House ownership in Japan doesn’t give you that feeling of security I imagine it gives, for example, Northern Europeans. The proverbial “Sword of Damocles” looms over us in so many ways. Ever since buying a house, I have come to truly understand just how uncertain it all is.
First there are the weeds; the ever creeping, green jungle that must be violently chopped back almost weekly during the hot and moist summer season, in a futile effort at stopping it swallowing up everything from houses and roads, to parks and fruit trees.
Then there is the mould and rust that will eat away at all your treasures, as soon as you take your eyes off them. No matter if they are kept inside your built shelter, tools and clothes not regularly oiled or aired will just begin to corrode or grow green hair.
And for a few weeks a year, usually just after rainy season finishes, there are extremely heavy and relentless rainfalls lasting several weeks, often causing whole hillsides to slide, the massive but shallow rooted cedars to topple, and rivers to break free from their confines. Usually these come together with tropical cyclone storms and 200 km/h wind gusts that threaten to carry away any poorly attached roofs.
To top it all off, Japan alone accounts for about 10% of all active volcanoes in the world and sits on a junction of 4 tectonic plates, making it also one of the countries most frequently affected by earthquakes in the world1.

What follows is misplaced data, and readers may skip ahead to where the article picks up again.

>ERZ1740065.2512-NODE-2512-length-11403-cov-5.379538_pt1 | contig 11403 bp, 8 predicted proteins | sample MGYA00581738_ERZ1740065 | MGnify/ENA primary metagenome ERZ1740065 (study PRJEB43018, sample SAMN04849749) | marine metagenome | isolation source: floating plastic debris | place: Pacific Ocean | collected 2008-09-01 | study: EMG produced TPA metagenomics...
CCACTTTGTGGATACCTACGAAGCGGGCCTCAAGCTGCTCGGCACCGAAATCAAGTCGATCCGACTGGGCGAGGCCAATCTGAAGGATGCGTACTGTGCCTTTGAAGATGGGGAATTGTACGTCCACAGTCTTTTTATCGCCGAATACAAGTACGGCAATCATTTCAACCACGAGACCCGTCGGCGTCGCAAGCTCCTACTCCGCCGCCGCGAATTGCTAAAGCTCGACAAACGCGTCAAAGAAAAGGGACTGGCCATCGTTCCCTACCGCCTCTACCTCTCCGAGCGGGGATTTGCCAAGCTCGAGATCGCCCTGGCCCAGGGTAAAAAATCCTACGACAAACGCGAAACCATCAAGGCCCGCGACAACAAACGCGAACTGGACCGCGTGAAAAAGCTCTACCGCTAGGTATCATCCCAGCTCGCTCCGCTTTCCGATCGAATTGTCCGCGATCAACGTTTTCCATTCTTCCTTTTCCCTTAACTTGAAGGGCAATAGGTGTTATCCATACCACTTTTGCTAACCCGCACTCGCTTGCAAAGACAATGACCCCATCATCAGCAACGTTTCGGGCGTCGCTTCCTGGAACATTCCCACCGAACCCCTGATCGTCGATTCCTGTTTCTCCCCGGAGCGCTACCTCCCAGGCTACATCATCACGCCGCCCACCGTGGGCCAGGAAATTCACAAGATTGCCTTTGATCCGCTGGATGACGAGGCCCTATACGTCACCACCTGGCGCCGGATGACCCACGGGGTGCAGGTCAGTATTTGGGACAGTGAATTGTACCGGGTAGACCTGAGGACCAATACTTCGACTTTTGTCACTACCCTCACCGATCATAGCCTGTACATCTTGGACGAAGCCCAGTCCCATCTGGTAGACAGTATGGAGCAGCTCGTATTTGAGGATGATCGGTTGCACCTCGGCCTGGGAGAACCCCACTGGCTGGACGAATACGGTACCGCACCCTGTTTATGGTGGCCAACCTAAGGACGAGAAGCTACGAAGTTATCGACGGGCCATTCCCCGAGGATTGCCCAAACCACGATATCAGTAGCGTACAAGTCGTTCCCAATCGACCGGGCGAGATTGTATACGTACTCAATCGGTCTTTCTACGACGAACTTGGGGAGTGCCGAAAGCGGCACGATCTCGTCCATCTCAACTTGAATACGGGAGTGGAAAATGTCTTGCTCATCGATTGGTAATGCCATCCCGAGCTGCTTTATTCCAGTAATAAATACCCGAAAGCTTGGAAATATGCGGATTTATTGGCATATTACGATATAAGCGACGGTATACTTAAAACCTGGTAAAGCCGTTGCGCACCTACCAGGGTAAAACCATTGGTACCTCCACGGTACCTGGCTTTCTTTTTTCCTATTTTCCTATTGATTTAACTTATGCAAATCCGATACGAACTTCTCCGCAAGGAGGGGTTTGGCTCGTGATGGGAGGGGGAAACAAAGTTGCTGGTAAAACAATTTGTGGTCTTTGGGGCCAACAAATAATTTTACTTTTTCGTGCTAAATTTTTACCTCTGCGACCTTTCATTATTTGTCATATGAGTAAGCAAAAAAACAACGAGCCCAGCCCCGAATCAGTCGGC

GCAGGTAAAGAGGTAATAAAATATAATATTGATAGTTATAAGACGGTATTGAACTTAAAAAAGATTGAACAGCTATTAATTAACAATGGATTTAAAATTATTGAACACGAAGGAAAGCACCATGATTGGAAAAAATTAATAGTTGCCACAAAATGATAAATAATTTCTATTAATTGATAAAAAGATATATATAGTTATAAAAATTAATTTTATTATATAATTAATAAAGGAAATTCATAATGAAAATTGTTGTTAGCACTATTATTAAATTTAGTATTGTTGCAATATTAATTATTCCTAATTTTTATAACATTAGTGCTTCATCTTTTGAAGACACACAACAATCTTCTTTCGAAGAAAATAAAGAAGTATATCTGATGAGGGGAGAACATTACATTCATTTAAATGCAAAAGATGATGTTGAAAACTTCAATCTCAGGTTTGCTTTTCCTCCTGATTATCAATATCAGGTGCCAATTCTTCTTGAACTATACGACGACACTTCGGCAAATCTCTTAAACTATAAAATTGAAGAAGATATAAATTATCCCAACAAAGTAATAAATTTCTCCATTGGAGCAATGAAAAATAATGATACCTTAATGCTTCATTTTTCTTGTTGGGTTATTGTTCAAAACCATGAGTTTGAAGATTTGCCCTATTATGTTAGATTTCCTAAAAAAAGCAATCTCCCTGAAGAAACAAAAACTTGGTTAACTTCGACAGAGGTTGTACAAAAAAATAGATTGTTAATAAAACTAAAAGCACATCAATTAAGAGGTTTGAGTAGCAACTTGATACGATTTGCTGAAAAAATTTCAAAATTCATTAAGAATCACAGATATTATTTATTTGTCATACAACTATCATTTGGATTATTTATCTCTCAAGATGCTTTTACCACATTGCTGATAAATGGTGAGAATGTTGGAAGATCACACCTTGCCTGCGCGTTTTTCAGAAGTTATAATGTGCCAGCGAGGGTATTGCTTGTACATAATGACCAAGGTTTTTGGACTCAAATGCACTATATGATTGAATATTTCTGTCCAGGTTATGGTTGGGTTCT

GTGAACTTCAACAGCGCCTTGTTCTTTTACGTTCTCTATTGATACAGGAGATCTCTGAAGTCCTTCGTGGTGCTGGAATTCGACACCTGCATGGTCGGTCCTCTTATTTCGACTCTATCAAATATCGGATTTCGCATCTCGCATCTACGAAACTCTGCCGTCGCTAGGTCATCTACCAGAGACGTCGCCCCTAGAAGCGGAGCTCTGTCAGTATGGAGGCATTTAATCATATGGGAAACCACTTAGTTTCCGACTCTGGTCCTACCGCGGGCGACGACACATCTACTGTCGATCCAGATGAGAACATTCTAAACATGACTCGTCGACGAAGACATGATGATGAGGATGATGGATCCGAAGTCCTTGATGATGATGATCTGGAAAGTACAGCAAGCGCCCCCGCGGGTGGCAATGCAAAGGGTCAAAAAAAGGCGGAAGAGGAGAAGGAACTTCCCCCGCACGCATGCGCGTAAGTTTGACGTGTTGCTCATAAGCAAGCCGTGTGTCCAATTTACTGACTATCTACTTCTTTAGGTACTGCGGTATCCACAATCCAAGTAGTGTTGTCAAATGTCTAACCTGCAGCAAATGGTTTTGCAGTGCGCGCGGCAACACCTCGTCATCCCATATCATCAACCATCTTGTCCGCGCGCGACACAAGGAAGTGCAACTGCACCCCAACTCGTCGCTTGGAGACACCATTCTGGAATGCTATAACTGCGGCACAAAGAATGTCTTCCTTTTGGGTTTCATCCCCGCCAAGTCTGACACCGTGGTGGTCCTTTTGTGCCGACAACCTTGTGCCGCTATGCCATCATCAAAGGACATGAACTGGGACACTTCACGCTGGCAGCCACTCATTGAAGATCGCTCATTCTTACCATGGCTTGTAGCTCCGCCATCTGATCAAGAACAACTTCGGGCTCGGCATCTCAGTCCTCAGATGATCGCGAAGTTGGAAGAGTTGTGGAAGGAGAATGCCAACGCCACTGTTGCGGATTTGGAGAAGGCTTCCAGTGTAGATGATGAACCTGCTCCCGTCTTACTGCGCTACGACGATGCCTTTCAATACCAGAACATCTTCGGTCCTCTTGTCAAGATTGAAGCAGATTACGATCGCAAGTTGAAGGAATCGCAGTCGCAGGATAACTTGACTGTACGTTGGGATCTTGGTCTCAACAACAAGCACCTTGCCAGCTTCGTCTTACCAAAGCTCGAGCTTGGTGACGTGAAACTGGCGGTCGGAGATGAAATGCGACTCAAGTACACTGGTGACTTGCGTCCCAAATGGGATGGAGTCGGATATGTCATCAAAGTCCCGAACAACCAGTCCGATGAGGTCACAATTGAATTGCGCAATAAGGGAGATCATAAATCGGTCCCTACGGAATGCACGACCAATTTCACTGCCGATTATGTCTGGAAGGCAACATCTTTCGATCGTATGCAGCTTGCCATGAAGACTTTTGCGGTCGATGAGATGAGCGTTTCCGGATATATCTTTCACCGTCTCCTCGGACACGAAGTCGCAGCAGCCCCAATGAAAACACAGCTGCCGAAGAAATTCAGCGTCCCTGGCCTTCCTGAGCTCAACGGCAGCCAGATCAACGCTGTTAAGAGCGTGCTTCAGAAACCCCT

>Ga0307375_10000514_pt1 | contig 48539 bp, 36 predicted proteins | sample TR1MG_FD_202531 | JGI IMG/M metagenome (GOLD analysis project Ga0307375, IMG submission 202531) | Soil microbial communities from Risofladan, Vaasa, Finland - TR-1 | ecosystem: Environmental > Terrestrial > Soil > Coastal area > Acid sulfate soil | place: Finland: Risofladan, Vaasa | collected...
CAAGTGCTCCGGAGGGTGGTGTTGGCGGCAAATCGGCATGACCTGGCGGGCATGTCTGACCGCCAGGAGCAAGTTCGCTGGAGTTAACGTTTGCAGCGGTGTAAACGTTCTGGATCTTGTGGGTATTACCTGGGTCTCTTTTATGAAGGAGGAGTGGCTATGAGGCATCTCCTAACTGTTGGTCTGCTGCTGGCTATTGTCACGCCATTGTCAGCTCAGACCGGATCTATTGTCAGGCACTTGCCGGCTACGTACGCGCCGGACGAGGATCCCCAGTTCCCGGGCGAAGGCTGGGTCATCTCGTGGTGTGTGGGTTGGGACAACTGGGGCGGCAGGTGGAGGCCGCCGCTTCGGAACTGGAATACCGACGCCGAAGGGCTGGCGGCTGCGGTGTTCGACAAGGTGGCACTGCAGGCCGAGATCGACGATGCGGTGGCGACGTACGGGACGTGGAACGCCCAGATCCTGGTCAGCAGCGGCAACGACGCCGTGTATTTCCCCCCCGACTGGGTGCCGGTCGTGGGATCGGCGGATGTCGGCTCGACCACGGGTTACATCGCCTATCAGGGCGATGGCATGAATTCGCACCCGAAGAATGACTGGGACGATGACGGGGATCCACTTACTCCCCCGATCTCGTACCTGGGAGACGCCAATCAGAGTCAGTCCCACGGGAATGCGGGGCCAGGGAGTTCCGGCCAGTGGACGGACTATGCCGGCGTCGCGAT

Yes, even the ground itself cannot be relied upon here. Trembling with repressed anger, shivering with held back excitement and occasionally exploding in fits of unrestrained fury, the earth itself can rise up to flatten all that has been built upon it.
Of course this is reflected deeply in the culture. Housing is expected to last no more than 30 years and it’s design clearly demonstrates that there is no time to rest.
Open air vents underneath and huge eaves that swallow up any heat you produce during the chilly winters, it is often colder in the house than outside, while in the scorching summers the many tiny rooms and long corridors often feel hotter.
“You must get out”, the houses seem to be saying. Your futon bed is rolled away daily, it must be or the moisture trapped will make it mould and harden. There is always work to do. Nothing you have gained will keep here.
Even modern jobs, just like traditional farming work, require long hours. 10 and 12 hour days are nothing special, weekends are rarely free and holidays usually no more than a few days in the year.
There is even shame in telling people of taking time off and relaxing, enjoying yourself. No bragging about your great weekend. Better to say how hard you worked. Better to go and volunteer for another job in your spare time.
A local tradition here is for men wearing scary masks to come into family homes to frighten the children not to be lazy2. Don’t relax! Don’t take anything for granted.
And as I watched the recent earthquake lift up my house that I had just spent 3 years renovating, as if it was surfing a wave, I suddenly realised how deep this sense of impermanence must be to the Japanese. Suddenly, the love of Sakura made a lot more sense to me..